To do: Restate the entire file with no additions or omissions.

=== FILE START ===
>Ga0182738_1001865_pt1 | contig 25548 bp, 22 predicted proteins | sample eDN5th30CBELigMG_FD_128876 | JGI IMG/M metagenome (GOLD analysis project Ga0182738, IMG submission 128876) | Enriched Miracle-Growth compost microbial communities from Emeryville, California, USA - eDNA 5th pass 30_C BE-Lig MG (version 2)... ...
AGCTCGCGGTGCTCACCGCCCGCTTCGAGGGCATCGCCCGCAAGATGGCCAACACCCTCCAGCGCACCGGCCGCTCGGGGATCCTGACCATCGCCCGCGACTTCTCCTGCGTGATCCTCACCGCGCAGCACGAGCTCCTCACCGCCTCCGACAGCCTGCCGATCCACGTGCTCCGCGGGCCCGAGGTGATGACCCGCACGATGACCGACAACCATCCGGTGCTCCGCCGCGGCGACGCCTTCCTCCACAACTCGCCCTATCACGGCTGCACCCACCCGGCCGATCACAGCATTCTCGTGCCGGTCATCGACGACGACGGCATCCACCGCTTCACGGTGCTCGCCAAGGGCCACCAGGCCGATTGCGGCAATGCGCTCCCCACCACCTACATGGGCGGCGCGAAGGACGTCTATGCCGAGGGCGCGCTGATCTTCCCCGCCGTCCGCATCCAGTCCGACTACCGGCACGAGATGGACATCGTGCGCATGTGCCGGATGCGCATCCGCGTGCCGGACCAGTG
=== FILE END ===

>Ga0182738_1001865_pt1 | contig 25548 bp, 22 predicted proteins | sample eDN5th30CBELigMG_FD_128876 | JGI IMG/M metagenome (GOLD analysis project Ga0182738, IMG submission 128876) | Enriched Miracle-Growth compost microbial communities from Emeryville, California, USA - eDNA 5th pass 30_C BE-Lig MG (version 2)... ...
AGCTCGCGGTGCTCACCGCCCGCTTCGAGGGCATCGCCCGCAAGATGGCCAACACCCTCCAGCGCACCGGCCGCTCGGGGATCCTGACCATCGCCCGCGACTTCTCCTGCGTGATCCTCACCGCGCAGCACGAGCTCCTCACCGCCTCCGACAGCCTGCCGATCCACGTGCTCCGCGGGCCCGAGGTGATGACCCGCACGATGACCGACAACCATCCGGTGCTCCGCCGCGGCGACGCCTTCCTCCACAACTCGCCCTATCACGGCTGCACCCACCCGGCCGATCACAGCATTCTCGTGCCGGTCATCGACGACGACGGCATCCACCGCTTCACGGTGCTCGCCAAGGGCCACCAGGCCGATTGCGGCAATGCGCTCCCCACCACCTACATGGGCGGCGCGAAGGACGTCTATGCCGAGGGCGCGCTGATCTTCCCCGCCGTCCGCATCCAGTCCGACTACCGGCACGAGATGGACATCGTGCGCATGTGCCGGATGCGCATCCGCGTGCCGGACCAGTG